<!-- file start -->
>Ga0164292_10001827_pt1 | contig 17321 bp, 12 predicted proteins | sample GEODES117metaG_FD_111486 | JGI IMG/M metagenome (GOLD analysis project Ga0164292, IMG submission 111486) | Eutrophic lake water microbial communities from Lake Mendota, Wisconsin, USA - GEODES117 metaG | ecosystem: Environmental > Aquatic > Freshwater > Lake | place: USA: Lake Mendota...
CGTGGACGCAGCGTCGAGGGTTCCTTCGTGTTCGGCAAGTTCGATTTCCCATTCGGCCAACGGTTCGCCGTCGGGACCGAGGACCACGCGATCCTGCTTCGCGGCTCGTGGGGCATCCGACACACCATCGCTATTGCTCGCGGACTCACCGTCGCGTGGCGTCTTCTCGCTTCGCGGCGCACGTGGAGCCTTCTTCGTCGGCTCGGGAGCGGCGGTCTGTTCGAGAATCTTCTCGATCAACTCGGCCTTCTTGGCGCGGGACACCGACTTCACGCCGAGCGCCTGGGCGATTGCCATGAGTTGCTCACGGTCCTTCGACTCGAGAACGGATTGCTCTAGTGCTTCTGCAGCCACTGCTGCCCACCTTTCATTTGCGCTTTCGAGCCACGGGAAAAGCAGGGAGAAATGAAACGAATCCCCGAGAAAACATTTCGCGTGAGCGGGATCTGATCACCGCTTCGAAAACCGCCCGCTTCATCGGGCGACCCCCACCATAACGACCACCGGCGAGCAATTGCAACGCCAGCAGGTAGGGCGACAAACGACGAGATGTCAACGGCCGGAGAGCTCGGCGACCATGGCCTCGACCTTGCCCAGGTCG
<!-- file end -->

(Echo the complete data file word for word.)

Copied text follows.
>Ga0164292_10001827_pt1 | contig 17321 bp, 12 predicted proteins | sample GEODES117metaG_FD_111486 | JGI IMG/M metagenome (GOLD analysis project Ga0164292, IMG submission 111486) | Eutrophic lake water microbial communities from Lake Mendota, Wisconsin, USA - GEODES117 metaG | ecosystem: Environmental > Aquatic > Freshwater > Lake | place: USA: Lake Mendota...
CGTGGACGCAGCGTCGAGGGTTCCTTCGTGTTCGGCAAGTTCGATTTCCCATTCGGCCAACGGTTCGCCGTCGGGACCGAGGACCACGCGATCCTGCTTCGCGGCTCGTGGGGCATCCGACACACCATCGCTATTGCTCGCGGACTCACCGTCGCGTGGCGTCTTCTCGCTTCGCGGCGCACGTGGAGCCTTCTTCGTCGGCTCGGGAGCGGCGGTCTGTTCGAGAATCTTCTCGATCAACTCGGCCTTCTTGGCGCGGGACACCGACTTCACGCCGAGCGCCTGGGCGATTGCCATGAGTTGCTCACGGTCCTTCGACTCGAGAACGGATTGCTCTAGTGCTTCTGCAGCCACTGCTGCCCACCTTTCATTTGCGCTTTCGAGCCACGGGAAAAGCAGGGAGAAATGAAACGAATCCCCGAGAAAACATTTCGCGTGAGCGGGATCTGATCACCGCTTCGAAAACCGCCCGCTTCATCGGGCGACCCCCACCATAACGACCACCGGCGAGCAATTGCAACGCCAGCAGGTAGGGCGACAAACGACGAGATGTCAACGGCCGGAGAGCTCGGCGACCATGGCCTCGACCTTGCCCAGGTCG